“White Board” – PowerShell – Find Juicy Stuff in the File System

 

Desktop Wallpapers based on Poster:

Bash, PowerShell, Python…

Python_1280x1024(example)

 

SANS Pen Test Training:

Upcoming SANS Special Event – 2018 Holiday Hack Challenge

KringleCon

SANS Holiday Hack Challenge – KringleCon 2018

  • Free SANS Online Capture-the-Flag Challenge
  • Our annual gift to the entire Information Security Industry
  • Designed for novice to advanced InfoSec professionals
  • Fun for the whole family!!
  • Build and hone your skills in a fun and festive roleplaying like video game, by the makers of SANS NetWars
  • Learn more: www.kringlecon.com
  • Play previous versions from free 24/7/365: www.holidayhackchallenge.com

Player Feedback!

  • “On to level 4 of the #holidayhackchallenge. Thanks again @edskoudis / @SANSPenTest team.” – @mikehodges
  • “#SANSHolidayHack Confession – I have never used python or scapy before. I got started with both today because of this game! Yay!” – @tww2b
  • “Happiness is watching my 12 yo meet @edskoudis at the end of #SANSHolidayHack quest. Now the gnomes #ProudHackerPapa” – @dnlongen
kringle_02

So You Wanna Be a Pen Tester? 3 Paths To Consider (Updated)

Tips for Entering the Penetration Testing Field

By Ed Skoudis

It’s an exciting time to be a professional penetration tester. As malicious computer attackers amp up the number and magnitude of their breaches, the information security industry needs an enormous amount of help in proactively finding and resolving vulnerabilities. Penetration testers who are able to identify flaws, understand them, and demonstrate their business impact through careful exploitation are an important piece of the defensive puzzle.

In the courses I teach on penetration testing, I’m frequently asked about how someone can land their first job in the field after they’ve acquired the appropriate technical skills and gained a good understanding of methodologies. Also, over the past decade, I’ve counseled a lot of my friends and acquaintances as they’ve moved into various penetration testing jobs. Although there are many different paths to pen test nirvana, let’s zoom into three of the most promising. It’s worth noting that these three paths aren’t mutually exclusive either. I know many people who started on the first path, jumped to the second mid-way, and later found themselves on path #3. Or, you can jumble them up in arbitrary order.

Path A: General Enterprise Security Practitioner Moving to Penetration Testing

First, you could parlay a job in the security group of an enterprise (whether a corporate, government, or educational position) into vulnerability assessment and then penetration testing. For example, today, you may be a security auditor, administrator, analyst, or a member of a Security Operations Center (SOC) team. Tell your management that you are keenly interested in vulnerability assessment and penetration testing, and offer your support in existing projects associated with those tasks. You might have to start by taking one for the team and putting in your own hours in helping out, without getting a break from your “regular” job. Consider this extra time an investment in yourself. At first, you could help with tasks such as project scoping, false positive reduction, and remediation verification. Later, offer help in preparing a high-quality penetration testing report. Over the space of several months or even a year, you’ll demonstrate increasing skills and can ask management or other groups in your enterprise for a move more directly in the heart of penetration testing work.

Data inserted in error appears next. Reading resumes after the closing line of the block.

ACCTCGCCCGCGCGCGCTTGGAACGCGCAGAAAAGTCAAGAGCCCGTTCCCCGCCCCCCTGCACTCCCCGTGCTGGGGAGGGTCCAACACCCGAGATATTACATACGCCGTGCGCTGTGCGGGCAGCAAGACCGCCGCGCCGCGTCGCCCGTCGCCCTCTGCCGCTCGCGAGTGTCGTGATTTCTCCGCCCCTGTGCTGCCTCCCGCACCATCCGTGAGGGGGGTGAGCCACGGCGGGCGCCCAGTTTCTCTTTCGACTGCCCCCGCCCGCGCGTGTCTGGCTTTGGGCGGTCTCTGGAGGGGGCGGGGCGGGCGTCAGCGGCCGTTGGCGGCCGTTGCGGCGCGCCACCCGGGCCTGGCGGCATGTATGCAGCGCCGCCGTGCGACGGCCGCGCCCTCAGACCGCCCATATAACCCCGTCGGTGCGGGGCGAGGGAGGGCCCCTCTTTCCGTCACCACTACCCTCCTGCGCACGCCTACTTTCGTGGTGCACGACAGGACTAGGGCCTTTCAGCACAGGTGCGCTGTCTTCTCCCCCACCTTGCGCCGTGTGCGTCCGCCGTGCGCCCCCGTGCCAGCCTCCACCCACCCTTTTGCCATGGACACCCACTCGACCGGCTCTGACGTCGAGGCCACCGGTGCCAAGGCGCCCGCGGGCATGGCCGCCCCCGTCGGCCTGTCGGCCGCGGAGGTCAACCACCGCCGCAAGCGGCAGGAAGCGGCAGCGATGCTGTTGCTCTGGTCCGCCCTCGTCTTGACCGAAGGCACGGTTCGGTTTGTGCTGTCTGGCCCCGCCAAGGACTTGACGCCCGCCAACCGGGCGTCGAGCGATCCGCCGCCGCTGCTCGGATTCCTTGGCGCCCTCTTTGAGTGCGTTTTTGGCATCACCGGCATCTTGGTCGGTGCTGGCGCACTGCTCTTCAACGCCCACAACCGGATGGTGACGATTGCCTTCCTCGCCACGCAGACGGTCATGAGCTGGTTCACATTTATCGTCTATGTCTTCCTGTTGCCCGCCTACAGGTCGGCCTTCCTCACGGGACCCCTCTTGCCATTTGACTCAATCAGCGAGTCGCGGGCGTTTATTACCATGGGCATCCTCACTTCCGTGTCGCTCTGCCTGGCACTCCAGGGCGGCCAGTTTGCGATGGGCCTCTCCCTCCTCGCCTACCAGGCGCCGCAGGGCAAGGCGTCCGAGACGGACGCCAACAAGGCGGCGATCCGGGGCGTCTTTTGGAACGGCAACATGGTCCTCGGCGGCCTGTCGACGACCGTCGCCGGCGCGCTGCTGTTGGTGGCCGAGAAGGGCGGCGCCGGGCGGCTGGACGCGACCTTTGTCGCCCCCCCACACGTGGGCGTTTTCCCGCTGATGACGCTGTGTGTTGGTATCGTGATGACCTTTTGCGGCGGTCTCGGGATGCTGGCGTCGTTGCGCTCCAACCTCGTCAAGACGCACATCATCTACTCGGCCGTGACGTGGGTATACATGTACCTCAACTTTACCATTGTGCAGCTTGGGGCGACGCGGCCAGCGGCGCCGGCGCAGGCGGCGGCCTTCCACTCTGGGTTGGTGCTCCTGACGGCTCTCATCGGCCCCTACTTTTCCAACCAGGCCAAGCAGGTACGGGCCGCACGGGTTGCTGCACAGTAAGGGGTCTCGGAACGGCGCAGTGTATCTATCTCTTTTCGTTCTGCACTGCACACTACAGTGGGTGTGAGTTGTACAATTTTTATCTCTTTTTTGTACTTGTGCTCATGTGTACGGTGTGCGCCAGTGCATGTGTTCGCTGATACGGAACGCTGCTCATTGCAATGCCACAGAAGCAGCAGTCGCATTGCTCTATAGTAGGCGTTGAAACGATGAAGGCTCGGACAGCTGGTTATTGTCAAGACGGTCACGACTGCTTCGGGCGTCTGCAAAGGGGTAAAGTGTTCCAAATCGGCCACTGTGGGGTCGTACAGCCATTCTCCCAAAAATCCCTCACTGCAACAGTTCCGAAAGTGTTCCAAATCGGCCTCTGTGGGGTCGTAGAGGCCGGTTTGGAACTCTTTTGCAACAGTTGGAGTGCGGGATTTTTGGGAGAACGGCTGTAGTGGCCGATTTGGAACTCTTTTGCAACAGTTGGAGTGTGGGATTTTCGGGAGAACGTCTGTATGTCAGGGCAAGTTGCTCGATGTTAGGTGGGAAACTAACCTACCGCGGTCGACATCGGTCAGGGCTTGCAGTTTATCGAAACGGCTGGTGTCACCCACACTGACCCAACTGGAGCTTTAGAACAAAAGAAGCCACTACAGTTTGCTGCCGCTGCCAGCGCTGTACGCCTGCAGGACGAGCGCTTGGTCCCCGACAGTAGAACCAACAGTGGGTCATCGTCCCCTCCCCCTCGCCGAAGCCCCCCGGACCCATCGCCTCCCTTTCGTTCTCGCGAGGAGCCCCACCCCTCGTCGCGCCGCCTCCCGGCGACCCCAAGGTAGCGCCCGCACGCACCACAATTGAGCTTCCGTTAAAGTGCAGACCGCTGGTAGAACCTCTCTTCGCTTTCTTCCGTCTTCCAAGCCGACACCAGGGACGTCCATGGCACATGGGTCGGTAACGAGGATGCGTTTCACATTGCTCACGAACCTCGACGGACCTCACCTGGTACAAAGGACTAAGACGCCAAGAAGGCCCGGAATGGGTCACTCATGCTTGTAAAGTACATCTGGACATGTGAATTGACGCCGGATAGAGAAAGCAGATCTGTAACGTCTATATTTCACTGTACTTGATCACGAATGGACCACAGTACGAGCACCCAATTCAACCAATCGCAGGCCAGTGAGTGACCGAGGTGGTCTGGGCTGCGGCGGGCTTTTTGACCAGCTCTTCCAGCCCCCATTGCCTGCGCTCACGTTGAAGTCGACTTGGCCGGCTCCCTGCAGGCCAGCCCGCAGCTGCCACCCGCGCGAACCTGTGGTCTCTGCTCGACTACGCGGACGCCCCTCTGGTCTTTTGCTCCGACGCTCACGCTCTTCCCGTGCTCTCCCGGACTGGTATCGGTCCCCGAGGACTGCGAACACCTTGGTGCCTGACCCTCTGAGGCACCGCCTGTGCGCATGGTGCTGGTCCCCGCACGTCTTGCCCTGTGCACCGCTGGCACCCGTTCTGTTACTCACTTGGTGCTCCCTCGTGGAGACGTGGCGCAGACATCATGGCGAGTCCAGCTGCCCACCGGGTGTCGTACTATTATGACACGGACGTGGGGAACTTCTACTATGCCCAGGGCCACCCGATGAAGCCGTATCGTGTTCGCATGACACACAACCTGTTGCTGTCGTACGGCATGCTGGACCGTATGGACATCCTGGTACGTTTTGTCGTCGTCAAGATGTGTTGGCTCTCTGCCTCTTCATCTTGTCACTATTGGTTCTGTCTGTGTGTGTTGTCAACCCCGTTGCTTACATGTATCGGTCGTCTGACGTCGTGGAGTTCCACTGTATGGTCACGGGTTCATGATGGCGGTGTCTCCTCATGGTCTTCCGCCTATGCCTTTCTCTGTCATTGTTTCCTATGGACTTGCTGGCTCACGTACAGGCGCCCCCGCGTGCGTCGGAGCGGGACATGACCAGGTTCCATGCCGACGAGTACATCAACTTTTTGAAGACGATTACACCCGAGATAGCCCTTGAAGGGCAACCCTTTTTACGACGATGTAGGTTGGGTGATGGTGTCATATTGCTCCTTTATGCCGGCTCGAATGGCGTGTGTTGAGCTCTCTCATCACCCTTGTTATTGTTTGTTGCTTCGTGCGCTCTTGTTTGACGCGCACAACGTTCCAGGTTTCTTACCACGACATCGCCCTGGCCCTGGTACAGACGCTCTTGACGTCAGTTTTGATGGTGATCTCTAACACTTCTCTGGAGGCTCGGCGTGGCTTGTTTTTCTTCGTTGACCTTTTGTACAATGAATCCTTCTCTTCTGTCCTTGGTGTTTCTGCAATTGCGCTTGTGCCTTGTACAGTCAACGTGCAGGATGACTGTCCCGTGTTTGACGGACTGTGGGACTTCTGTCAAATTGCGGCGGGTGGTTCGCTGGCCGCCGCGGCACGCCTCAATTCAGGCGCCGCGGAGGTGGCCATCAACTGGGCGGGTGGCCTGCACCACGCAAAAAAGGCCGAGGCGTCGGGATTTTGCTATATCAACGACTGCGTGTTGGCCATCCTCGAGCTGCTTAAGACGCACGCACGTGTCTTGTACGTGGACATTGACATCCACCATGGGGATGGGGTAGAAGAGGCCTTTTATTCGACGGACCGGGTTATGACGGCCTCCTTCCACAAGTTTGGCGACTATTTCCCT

Path B: Working for a Company or Division that Focuses on Penetration Testing

There are many companies that provide third-party penetration testing services to other companies, including organizations such as Verizon, Trustwave, and FishNet Security. Many of these organizations are looking to hire exceptional penetration testers, especially those who have experience. If you have no direct penetration testing experience, you may still want to try your hand by applying for a junior role in such organizations. A solid background in secure networking, development, or operations will prove helpful. But, if experience is absolutely required, consider moving through Paths A or C to hone your skills before jumping to Path B.

Path C: Going Out on Your Own

If you are more entrepreneurially minded, you may want to consider forming your own small company on the side to do vulnerability assessment for local small businesses, such as a local florist or auto mechanic. Start with just vulnerability assessment services, and build your skills there before going into full-blown penetration testing. There are a couple of huge caveats to take into account with this path, though. First off, make sure you get a good draft contract and statement of work template drawn up by a lawyer to limit your liability. Next, get some liability and errors & omissions insurance for penetration testing. Such protection could cost a few thousand dollars annually, but is vital in doing this kind of work. Once you’ve built your vulnerability assessment capabilities, you may want to gradually start looking at carefully exploiting discovered flaws (when explicitly allowed in your Statements of Work) to move from vulnerability assessment to penetration testing. After your small business is humming, you may decide to stick with this path, growing your business, or jump into Paths A or B.